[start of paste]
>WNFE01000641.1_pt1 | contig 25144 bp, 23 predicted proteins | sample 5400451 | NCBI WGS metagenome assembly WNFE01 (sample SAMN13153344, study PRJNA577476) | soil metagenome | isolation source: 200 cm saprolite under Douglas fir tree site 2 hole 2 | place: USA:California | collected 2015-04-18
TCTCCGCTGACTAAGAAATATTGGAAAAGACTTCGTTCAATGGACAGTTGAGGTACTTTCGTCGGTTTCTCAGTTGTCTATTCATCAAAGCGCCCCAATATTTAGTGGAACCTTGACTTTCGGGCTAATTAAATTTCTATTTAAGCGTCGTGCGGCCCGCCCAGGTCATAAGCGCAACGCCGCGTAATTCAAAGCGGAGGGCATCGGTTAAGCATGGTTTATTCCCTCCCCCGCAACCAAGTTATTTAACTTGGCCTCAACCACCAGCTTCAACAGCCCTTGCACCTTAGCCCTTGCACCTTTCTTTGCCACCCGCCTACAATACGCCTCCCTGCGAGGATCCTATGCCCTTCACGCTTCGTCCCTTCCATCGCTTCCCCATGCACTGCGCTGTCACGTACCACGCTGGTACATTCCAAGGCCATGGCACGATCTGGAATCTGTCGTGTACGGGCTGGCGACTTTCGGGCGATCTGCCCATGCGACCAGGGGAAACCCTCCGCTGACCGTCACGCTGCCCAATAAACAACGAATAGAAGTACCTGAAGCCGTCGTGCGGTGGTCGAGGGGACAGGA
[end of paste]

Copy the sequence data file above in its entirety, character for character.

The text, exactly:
>WNFE01000641.1_pt1 | contig 25144 bp, 23 predicted proteins | sample 5400451 | NCBI WGS metagenome assembly WNFE01 (sample SAMN13153344, study PRJNA577476) | soil metagenome | isolation source: 200 cm saprolite under Douglas fir tree site 2 hole 2 | place: USA:California | collected 2015-04-18
TCTCCGCTGACTAAGAAATATTGGAAAAGACTTCGTTCAATGGACAGTTGAGGTACTTTCGTCGGTTTCTCAGTTGTCTATTCATCAAAGCGCCCCAATATTTAGTGGAACCTTGACTTTCGGGCTAATTAAATTTCTATTTAAGCGTCGTGCGGCCCGCCCAGGTCATAAGCGCAACGCCGCGTAATTCAAAGCGGAGGGCATCGGTTAAGCATGGTTTATTCCCTCCCCCGCAACCAAGTTATTTAACTTGGCCTCAACCACCAGCTTCAACAGCCCTTGCACCTTAGCCCTTGCACCTTTCTTTGCCACCCGCCTACAATACGCCTCCCTGCGAGGATCCTATGCCCTTCACGCTTCGTCCCTTCCATCGCTTCCCCATGCACTGCGCTGTCACGTACCACGCTGGTACATTCCAAGGCCATGGCACGATCTGGAATCTGTCGTGTACGGGCTGGCGACTTTCGGGCGATCTGCCCATGCGACCAGGGGAAACCCTCCGCTGACCGTCACGCTGCCCAATAAACAACGAATAGAAGTACCTGAAGCCGTCGTGCGGTGGTCGAGGGGACAGGA